Real-life experiences shape new Husker climate resilience strategy

Grand Challenges

Leslie Reed, March 4, 2024

Real-life experiences shape new Husker climate resilience strategy

More than 100 people gathered Feb. 27 at the Nebraska East Union to share how climate has affected their lives and livelihoods in recent years — and to offer ideas how to make communities more resilient to future climate events.

The event was part of an initiative growing out of the university’s N2025 strategic plan, where climate resilience was named as one of seven “Grand Challenges” to be tackled through research and creative activity. With an $80,000 planning grant provided through the university’s Office of Research and Economic Development, a multi-disciplinary group of about 25 faculty members is working to develop the Great Plains Community Climate Resilience Institute.

“We’re trying to build an umbrella organization across UNL, where people who are interested in this topic can bring their expertise and perspective and collaborate with one another,” said Clinton Rowe, chair of the Department of Earth and Atmospheric Sciences and a leader of the effort. “Scientists studying climate need to be able to address the broader social implications. The poets and artists and communicators can provide that.”

Craig Chandler | University Communication and Marketing
Symposium attendees put discussion thoughts onto sticky notes.

Compared to 10 years ago, when a group of university climatologists authored Nebraska’s first climate assessment report, a growing share of Nebraskans believe climate change is already harming people in the U.S., according to statistics from the Yale Climate Opinion Maps cited by Deborah Bathke, interim state climatologist.

However, the proportion is just over half of the state’s population — and less than a third of Nebraska residents — regularly discuss climate change.

“People aren’t talking about climate change,” Bathke said. “We need to increase the number of people who are talking about it.”

At the start of event, participants were urged to tell personal stories and perhaps share items that show how climate has affected them and their communities. Facilitated by Lisa PytlikZillig, a research associate professor from the University of Nebraska Public Policy Center, and Tonya Bernadt, education and outreach specialist from the National Drought Mitigation Center, the activity was patterned after the “History Harvest” program created by the University of Nebraska–Lincoln’s Department of History, where historians visit various communities to digitally record recollections and artifacts.

Graham Christensen, a family farmer from Burt County, Nebraska, told how his family is adopting more sustainable farming practices, including some used by indigenous people and diversified farmers of the past, as well as implementing solar energy and other renewable energy sources. James Rattling Leaf Sr., coordinator of climate partnerships for the Great Plains Tribal Water Alliance in Black Hawk, S.D., told of a December 2022 blizzard that hit the Rosebud Indian Reservation.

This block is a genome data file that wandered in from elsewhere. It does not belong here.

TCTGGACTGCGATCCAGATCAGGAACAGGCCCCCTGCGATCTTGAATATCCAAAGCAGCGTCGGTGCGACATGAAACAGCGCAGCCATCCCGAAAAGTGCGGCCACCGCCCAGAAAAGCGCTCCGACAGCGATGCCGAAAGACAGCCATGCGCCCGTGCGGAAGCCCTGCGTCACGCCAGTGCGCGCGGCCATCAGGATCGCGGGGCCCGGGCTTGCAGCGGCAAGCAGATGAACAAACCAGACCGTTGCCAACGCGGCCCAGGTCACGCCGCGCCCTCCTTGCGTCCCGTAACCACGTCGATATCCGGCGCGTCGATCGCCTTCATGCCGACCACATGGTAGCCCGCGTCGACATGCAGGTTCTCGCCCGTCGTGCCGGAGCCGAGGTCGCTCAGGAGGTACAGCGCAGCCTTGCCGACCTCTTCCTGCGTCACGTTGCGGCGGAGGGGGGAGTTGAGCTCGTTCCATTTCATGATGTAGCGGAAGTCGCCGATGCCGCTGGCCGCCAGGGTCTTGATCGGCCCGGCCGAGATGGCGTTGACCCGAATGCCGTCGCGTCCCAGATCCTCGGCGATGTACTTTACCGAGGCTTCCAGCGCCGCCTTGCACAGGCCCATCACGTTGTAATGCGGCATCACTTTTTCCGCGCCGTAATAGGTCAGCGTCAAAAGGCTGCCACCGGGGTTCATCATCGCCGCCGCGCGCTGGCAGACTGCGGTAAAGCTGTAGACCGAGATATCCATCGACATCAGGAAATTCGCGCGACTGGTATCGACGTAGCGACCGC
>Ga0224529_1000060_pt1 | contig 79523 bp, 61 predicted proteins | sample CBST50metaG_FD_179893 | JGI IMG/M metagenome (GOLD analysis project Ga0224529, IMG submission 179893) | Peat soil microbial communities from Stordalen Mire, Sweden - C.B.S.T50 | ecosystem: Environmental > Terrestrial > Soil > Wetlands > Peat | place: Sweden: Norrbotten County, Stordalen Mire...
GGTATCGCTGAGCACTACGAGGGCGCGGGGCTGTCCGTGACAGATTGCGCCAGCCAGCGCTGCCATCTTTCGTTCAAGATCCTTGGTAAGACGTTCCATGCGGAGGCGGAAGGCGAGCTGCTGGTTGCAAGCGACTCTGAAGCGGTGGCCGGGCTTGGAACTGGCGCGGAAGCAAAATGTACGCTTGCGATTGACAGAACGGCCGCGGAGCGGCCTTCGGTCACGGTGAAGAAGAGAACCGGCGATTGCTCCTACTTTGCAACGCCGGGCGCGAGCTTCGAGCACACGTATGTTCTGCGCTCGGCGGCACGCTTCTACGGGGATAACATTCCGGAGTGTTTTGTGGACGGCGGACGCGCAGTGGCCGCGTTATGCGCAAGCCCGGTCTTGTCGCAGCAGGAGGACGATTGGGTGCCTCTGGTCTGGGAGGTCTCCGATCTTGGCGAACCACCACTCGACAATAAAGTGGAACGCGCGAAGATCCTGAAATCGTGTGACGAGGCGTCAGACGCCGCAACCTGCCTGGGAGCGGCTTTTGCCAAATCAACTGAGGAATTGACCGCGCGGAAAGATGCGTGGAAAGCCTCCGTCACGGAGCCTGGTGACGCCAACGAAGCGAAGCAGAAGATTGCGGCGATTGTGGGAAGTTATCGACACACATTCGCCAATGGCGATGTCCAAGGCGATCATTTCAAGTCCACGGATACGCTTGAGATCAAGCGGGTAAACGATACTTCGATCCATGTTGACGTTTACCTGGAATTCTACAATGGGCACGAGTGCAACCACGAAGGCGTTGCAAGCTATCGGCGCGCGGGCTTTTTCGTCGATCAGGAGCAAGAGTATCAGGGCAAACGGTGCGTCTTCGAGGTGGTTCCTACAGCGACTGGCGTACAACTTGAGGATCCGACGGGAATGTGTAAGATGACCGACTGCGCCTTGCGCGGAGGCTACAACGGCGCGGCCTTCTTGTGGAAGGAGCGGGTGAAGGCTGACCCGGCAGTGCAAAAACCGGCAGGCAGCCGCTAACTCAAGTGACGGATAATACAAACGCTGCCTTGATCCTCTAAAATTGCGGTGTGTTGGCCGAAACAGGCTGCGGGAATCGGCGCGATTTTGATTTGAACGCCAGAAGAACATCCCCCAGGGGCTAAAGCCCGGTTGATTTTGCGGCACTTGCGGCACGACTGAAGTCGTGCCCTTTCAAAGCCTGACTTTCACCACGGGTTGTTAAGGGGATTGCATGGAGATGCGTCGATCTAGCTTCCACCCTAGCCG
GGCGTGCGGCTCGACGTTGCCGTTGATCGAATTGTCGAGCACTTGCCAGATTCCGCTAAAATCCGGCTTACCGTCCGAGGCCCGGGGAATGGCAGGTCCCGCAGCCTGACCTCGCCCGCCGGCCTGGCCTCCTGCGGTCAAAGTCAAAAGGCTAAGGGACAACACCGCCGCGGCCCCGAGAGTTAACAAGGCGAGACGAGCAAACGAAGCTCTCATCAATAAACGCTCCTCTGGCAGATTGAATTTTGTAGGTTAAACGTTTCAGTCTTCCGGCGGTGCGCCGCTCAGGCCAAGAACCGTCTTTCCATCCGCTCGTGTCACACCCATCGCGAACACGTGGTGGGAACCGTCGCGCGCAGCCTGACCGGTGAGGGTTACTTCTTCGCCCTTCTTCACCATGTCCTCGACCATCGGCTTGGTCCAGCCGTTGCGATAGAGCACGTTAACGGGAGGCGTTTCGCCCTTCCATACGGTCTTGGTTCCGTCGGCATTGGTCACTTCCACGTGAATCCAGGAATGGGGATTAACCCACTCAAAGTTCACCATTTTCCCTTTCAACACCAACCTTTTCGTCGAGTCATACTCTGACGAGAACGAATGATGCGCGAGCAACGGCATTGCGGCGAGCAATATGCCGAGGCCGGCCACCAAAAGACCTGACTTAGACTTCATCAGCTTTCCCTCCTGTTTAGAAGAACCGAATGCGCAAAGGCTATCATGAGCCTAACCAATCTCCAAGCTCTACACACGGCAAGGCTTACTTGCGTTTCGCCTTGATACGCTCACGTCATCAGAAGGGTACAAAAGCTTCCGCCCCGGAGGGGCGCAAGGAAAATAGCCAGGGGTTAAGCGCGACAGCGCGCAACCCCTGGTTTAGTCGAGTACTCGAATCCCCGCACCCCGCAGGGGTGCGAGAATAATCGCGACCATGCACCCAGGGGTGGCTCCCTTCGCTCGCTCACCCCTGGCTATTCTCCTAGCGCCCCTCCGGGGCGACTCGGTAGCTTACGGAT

“Even though we had emergency plans on paper, we could not get food and water to people,” he said. “People died in that blizzard because we could not reach them.”

Craig Chandler | University Communication and Marketing
Katie Anania, assistant professor in the School of Art, Art History and Design, talks during the afternoon panel discussion.

Several others recounted repeated floods and wildfires that threatened or destroyed their homes, often erasing family assets accrued over generations.

The event also featured Lance Hedquist, city administrator for the Sioux City; Lincoln Sustainability Director Kim Morrow, sustainability director for the City of Lincoln; Robert Laroco, city planner for the City of Omaha; and Josh Moenning, mayor of Norfolk, Neb., who told of their communities’ efforts to plan for droughts, floods, heat waves and other violent weather events, along with greenhouse gas inventories and efforts to encourage recycling, renewable energy, alternate transportation and tree planting.

Dana Fritz, a photographer and professor of art from the Hixson-Lied College of Fine and Performing Arts, joined Bathke to discuss how artists and communicators could work with scientists to inspire action by conveying the social and emotional effects of climate events, along with the scientific data and hypotheses.

Rowe said similar events are being considered for other Nebraska communities in coming months to gather more information to support a grant funding request to begin creating the institute in 2024-25.

The proposed institute’s aim would be to build upon successful efforts and incorporate local and indigenous wisdom into resilience plans, as well as to address lack of knowledge about how the climate is changing, ineffective resilience strategies and inadequate community capacity to develop resilience plans, Rowe said.

The institute would rely upon “convergent” collaboration among people from many different perspectives and background to generate new ideas for how the university can support climate resilience work and forge meaningful partnerships with communities.

Craig Chandler | University Communication and Marketing
Dakota Altman with the Platte Basin Timelapse talks during the symposium’s afternoon panel discussion.